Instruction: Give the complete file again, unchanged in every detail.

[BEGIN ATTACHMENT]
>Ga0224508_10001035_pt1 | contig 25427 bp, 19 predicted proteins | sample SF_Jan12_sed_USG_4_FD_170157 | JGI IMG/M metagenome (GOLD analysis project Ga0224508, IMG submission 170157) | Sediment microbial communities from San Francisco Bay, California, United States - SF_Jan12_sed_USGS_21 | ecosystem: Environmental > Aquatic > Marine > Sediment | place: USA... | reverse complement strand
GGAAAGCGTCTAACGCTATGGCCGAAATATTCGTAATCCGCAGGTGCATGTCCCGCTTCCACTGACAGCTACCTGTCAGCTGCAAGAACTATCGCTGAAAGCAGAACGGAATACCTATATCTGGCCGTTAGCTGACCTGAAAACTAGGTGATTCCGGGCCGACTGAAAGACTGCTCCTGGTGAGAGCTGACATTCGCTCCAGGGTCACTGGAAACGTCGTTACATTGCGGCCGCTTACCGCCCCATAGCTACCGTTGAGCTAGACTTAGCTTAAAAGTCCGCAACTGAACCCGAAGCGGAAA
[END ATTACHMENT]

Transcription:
>Ga0224508_10001035_pt1 | contig 25427 bp, 19 predicted proteins | sample SF_Jan12_sed_USG_4_FD_170157 | JGI IMG/M metagenome (GOLD analysis project Ga0224508, IMG submission 170157) | Sediment microbial communities from San Francisco Bay, California, United States - SF_Jan12_sed_USGS_21 | ecosystem: Environmental > Aquatic > Marine > Sediment | place: USA... | reverse complement strand
GGAAAGCGTCTAACGCTATGGCCGAAATATTCGTAATCCGCAGGTGCATGTCCCGCTTCCACTGACAGCTACCTGTCAGCTGCAAGAACTATCGCTGAAAGCAGAACGGAATACCTATATCTGGCCGTTAGCTGACCTGAAAACTAGGTGATTCCGGGCCGACTGAAAGACTGCTCCTGGTGAGAGCTGACATTCGCTCCAGGGTCACTGGAAACGTCGTTACATTGCGGCCGCTTACCGCCCCATAGCTACCGTTGAGCTAGACTTAGCTTAAAAGTCCGCAACTGAACCCGAAGCGGAAA